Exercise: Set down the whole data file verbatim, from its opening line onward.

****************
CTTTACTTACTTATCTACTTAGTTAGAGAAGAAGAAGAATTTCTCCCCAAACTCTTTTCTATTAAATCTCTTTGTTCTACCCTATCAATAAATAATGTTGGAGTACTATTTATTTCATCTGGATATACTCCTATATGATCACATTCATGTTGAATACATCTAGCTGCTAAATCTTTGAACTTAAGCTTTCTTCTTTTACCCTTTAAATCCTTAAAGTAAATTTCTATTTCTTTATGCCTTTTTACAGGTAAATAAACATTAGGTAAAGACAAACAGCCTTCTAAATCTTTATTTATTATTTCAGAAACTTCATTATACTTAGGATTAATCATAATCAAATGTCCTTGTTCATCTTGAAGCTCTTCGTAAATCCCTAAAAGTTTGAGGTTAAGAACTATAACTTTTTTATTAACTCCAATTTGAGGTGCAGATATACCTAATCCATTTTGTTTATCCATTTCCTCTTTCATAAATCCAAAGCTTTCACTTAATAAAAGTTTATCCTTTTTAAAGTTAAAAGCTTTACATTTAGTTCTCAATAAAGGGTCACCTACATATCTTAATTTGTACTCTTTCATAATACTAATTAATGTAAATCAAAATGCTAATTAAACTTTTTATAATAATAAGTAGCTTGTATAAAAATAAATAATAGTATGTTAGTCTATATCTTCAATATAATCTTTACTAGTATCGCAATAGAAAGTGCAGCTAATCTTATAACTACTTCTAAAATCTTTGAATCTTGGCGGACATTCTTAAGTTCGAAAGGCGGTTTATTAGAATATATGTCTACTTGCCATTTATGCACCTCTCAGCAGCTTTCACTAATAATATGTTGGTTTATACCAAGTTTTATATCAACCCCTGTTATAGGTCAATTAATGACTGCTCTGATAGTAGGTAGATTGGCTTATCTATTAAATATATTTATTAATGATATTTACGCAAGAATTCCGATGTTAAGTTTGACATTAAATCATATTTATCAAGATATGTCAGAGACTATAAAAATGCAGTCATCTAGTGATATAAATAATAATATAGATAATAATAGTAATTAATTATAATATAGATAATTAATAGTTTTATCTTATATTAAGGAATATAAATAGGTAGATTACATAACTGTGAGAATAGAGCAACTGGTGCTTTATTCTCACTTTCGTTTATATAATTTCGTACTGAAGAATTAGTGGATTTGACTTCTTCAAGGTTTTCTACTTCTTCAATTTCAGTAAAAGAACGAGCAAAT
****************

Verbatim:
CTTTACTTACTTATCTACTTAGTTAGAGAAGAAGAAGAATTTCTCCCCAAACTCTTTTCTATTAAATCTCTTTGTTCTACCCTATCAATAAATAATGTTGGAGTACTATTTATTTCATCTGGATATACTCCTATATGATCACATTCATGTTGAATACATCTAGCTGCTAAATCTTTGAACTTAAGCTTTCTTCTTTTACCCTTTAAATCCTTAAAGTAAATTTCTATTTCTTTATGCCTTTTTACAGGTAAATAAACATTAGGTAAAGACAAACAGCCTTCTAAATCTTTATTTATTATTTCAGAAACTTCATTATACTTAGGATTAATCATAATCAAATGTCCTTGTTCATCTTGAAGCTCTTCGTAAATCCCTAAAAGTTTGAGGTTAAGAACTATAACTTTTTTATTAACTCCAATTTGAGGTGCAGATATACCTAATCCATTTTGTTTATCCATTTCCTCTTTCATAAATCCAAAGCTTTCACTTAATAAAAGTTTATCCTTTTTAAAGTTAAAAGCTTTACATTTAGTTCTCAATAAAGGGTCACCTACATATCTTAATTTGTACTCTTTCATAATACTAATTAATGTAAATCAAAATGCTAATTAAACTTTTTATAATAATAAGTAGCTTGTATAAAAATAAATAATAGTATGTTAGTCTATATCTTCAATATAATCTTTACTAGTATCGCAATAGAAAGTGCAGCTAATCTTATAACTACTTCTAAAATCTTTGAATCTTGGCGGACATTCTTAAGTTCGAAAGGCGGTTTATTAGAATATATGTCTACTTGCCATTTATGCACCTCTCAGCAGCTTTCACTAATAATATGTTGGTTTATACCAAGTTTTATATCAACCCCTGTTATAGGTCAATTAATGACTGCTCTGATAGTAGGTAGATTGGCTTATCTATTAAATATATTTATTAATGATATTTACGCAAGAATTCCGATGTTAAGTTTGACATTAAATCATATTTATCAAGATATGTCAGAGACTATAAAAATGCAGTCATCTAGTGATATAAATAATAATATAGATAATAATAGTAATTAATTATAATATAGATAATTAATAGTTTTATCTTATATTAAGGAATATAAATAGGTAGATTACATAACTGTGAGAATAGAGCAACTGGTGCTTTATTCTCACTTTCGTTTATATAATTTCGTACTGAAGAATTAGTGGATTTGACTTCTTCAAGGTTTTCTACTTCTTCAATTTCAGTAAAAGAACGAGCAAAT